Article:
8. With great respect to the learned Judge, we are unable to agree with the above view. As already pointed out, the question as to whether a particular institution was a public temple or not did not directly arise for consideration before the learned Chief Justice. It was only incidental to the other disputes arising in a suit for redemption. That was obviously the reason for the Bench, in the very first sentence of its judgment, to agree with the learned Chief Justice holding that the civil Court has jurisdiction to decide whether a particular institution is a public temple or not when such a question arises incidentally to the other disputes. The Bench has not made any reference to the casual observation of the learned Chief Justice that the bar would operate only in a case where the dispute is between the trustees of the institution on the one hand and the Board on the other. Neither the language of Section 84 of the 1927 Act nor the language in the two corresponding sections of the 1951 Act and the 1959 Act warrants such an inference. Whatever be the policy underlying the 1927 Act, it is clear from the scheme of things adumberated in the 1951 Act and the 1959 Act that the Legislature has conferred exclusive jurisdiction upon the Deputy Commissioner to decide the disputes and matters enumerated in the relevant sections. We have already extracted Section 63 of the 1959 Act and it would be seen therefrom that there are some matters in which the Board may not be interested. For instance, the Board may not be interested whether a particular person is entitled by custom or otherwise to any honour. The privilege as to who is entitled to an honour would arise only if rival claims are put forward by two private individuals. It is true that the Deputy Commissioner cannot decide a dispute as to who among the rival claimants is entitled to succeed to an office. If a particular office of trustee is admitted to be hereditary, the question as to whether A or B is entitled to succeed is beyond the jurisdiction of the Deputy Commissioner under Section 63 of the Act. But where A asserts that an office is hereditary and claims appropriate relief on that basis and where B denies that the office is hereditary, but claims to have been appointed as a trustee by the Endowment Board, in our view such a case would fall squarely within the ambit of Section 63 of the 1959 Act, even though the Board is not impleaded as a party.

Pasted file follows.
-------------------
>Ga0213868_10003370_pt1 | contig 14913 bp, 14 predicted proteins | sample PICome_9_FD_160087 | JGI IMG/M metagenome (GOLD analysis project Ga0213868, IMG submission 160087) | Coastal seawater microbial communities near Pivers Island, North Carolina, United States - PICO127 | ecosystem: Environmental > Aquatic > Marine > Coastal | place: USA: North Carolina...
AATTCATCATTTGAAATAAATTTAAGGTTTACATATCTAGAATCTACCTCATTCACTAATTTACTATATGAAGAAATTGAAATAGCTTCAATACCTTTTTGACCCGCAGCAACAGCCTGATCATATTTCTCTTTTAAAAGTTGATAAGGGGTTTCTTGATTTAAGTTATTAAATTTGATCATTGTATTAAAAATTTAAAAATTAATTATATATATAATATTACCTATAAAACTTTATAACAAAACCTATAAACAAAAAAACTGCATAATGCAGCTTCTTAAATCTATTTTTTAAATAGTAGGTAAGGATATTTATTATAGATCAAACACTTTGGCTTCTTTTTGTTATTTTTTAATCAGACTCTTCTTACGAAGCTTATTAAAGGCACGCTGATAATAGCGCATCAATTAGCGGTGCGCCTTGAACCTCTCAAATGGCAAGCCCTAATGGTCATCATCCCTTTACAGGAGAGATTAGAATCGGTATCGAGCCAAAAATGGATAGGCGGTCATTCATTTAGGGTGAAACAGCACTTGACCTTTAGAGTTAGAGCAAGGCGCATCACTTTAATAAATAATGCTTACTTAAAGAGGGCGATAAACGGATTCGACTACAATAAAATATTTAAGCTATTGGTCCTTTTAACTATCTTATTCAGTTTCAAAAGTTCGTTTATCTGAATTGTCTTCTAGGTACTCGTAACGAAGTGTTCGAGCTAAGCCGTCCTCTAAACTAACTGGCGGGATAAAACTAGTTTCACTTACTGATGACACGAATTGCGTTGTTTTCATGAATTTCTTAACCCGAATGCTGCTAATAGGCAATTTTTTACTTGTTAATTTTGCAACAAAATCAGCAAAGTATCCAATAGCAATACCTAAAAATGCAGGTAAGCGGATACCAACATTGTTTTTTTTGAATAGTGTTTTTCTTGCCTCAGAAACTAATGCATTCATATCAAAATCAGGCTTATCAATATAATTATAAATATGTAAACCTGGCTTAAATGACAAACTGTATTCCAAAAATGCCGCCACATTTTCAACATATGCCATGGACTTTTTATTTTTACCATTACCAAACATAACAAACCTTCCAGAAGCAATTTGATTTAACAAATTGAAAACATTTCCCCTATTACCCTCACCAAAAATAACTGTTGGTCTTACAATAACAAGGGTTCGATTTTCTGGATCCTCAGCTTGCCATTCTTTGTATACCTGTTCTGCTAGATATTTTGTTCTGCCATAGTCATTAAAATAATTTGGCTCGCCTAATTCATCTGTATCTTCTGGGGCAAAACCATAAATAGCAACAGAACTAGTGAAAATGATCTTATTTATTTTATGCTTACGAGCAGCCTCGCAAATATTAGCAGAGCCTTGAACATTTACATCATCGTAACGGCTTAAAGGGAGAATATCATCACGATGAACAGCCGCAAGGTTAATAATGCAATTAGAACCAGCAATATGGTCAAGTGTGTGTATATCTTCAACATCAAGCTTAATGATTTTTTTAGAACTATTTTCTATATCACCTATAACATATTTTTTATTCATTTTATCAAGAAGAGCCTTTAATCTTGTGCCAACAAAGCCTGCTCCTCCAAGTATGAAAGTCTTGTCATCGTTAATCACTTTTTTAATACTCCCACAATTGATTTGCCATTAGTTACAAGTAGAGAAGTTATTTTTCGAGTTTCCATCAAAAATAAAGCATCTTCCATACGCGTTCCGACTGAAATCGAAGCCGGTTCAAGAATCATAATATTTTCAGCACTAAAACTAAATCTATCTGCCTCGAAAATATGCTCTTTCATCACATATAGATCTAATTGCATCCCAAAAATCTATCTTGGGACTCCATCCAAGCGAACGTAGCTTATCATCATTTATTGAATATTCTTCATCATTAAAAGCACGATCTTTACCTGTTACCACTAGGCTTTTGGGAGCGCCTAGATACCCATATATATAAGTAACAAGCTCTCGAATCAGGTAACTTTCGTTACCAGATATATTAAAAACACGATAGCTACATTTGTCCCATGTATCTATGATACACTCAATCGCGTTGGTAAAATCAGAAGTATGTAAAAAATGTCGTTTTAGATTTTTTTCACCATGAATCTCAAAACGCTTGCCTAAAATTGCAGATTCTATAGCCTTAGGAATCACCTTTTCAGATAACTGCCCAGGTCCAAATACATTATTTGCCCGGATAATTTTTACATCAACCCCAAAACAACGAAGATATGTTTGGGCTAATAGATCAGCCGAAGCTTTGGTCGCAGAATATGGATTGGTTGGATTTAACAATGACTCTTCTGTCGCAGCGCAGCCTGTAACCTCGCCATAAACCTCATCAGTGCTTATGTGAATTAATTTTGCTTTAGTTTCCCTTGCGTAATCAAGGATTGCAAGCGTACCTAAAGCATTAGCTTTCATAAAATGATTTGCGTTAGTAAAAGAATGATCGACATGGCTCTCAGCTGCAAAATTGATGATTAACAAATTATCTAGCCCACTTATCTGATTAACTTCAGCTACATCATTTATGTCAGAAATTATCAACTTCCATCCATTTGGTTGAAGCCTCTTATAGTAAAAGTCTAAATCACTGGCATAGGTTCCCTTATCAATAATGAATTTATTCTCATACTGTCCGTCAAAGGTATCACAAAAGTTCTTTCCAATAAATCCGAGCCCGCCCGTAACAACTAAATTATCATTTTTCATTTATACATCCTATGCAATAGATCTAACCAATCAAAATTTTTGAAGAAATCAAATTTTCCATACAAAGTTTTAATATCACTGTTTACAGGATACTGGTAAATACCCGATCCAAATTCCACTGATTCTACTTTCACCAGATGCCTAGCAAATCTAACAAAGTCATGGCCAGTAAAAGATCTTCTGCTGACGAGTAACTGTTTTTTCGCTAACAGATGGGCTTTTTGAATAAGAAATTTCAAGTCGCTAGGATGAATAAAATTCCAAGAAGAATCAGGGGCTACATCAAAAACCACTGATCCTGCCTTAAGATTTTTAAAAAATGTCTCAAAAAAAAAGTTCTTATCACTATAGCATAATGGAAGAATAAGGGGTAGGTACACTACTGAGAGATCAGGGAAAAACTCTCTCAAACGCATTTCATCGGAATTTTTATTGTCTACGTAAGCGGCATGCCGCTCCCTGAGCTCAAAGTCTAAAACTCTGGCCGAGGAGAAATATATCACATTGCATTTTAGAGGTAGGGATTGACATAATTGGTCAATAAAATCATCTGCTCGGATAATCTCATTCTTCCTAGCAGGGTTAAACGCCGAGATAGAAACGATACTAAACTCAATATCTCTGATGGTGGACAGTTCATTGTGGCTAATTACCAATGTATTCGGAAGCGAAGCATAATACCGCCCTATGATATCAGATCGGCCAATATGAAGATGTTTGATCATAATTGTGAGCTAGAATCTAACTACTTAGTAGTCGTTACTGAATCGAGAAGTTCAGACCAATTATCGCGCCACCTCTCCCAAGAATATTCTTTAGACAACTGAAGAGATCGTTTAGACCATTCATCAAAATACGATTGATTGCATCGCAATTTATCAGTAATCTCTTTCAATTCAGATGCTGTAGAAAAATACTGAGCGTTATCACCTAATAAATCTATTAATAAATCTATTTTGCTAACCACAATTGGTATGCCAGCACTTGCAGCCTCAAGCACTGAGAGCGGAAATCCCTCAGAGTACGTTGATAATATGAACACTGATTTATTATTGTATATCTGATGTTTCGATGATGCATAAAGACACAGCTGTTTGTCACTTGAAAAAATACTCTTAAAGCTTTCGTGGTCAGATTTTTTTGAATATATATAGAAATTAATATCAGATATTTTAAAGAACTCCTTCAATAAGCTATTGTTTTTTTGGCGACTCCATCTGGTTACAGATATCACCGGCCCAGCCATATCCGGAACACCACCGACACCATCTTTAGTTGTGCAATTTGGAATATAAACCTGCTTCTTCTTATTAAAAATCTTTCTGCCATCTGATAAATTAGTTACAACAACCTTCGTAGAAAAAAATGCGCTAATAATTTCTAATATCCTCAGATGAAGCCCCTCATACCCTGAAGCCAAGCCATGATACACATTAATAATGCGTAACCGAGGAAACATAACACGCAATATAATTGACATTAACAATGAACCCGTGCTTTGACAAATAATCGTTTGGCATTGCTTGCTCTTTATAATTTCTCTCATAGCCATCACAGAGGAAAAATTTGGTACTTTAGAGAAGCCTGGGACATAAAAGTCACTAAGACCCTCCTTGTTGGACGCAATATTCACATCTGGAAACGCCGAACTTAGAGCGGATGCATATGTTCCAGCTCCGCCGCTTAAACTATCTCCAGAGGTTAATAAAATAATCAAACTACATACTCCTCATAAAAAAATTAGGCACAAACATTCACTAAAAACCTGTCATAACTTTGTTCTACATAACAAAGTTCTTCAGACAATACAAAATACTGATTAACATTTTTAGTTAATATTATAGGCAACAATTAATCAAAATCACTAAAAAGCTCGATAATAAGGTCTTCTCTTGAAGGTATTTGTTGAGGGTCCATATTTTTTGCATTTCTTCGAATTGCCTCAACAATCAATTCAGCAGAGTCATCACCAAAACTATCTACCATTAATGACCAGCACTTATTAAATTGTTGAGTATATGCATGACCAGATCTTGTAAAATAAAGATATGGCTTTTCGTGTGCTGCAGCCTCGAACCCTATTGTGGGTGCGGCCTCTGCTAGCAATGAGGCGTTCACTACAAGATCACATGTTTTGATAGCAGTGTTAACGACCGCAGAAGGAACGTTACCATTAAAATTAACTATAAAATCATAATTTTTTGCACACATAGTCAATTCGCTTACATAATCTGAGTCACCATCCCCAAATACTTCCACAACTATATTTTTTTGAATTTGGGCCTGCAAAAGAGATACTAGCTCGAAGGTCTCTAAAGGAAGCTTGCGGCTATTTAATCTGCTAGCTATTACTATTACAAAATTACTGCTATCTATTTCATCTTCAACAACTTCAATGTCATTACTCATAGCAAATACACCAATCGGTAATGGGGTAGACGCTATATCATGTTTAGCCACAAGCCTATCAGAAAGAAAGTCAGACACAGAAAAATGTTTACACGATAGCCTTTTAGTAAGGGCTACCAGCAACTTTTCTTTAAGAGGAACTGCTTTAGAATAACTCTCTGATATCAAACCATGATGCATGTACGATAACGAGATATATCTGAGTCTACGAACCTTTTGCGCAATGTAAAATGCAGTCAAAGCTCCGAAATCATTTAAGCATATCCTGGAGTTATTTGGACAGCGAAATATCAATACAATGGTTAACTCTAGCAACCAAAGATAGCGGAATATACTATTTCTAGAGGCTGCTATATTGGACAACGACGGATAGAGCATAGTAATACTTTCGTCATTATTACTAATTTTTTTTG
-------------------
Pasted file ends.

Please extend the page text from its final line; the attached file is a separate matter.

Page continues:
9. The Supreme Court had to consider in State of Madras v. Kunnakudi Melamatam : AIR1965SC1570 , the maintainability of a suit instituted by the head of a Mutt. The head of the Mutt claimed two different reliefs : (1) an injunction restraining the levy of contribution and audit fees under Act II of 1927 and (2) an injunction restraining the levy of contributions and audit fees under Act XIX of 1951. This Court held that the institution was not a religious institution within the meaning of Act XIX of 1951. In the appeal preferred by the State of Madras the Supreme Court has pointed out that one of the disputes in the suit is whether the institution is a religious institution within the meaning of Act XIX of 1951, that specific provision is made for determination by the specified authorities and eventually by a suit and that inasmuch as that suit was not brought under or in conformity with those provisions, the suit was not maintainable in so far as it claimed relief of injunction restraining the levy of contribution and audit fees under the Act XIX of 1951. One of us had to consider the maintainability of a suit containing several reliefs, one of which fall under Section 63 of the 1959 Act in Santhanagopula Chettiar v. Seetharama Chettiar : (1968)2MLJ41 . The suit was for a declaration that Sri Rajagopalaswami Temple set out in Schedule A and its properties set out in Schedules B and C of the plaintiffs exclusively belonged to Pattusaluvar community, residents of a particular village and directing the defendants to put the plaintiffs in possession of the same and also directing defendants 1 and 2 to render a true and proper account of their management as trustees of the suit temple and for other reliefs. The basis of this prayer was that the temple belonged to the members of Pattusaluvar community exclusively that they alone owned 'the temple and were worshipping the deities of the temple and that it was a private temple which belonged to that community residents of the village. It was held that the suit claiming the relief on the basis that the provisions of the Act did not apply to the suit temple and as such was outside the scope of the Act, was barred by Section 63 (a) read with Section 108 of the Act, though the suit for rendition of accounts against the trustees of the temple appointed by the members of the community was not barred.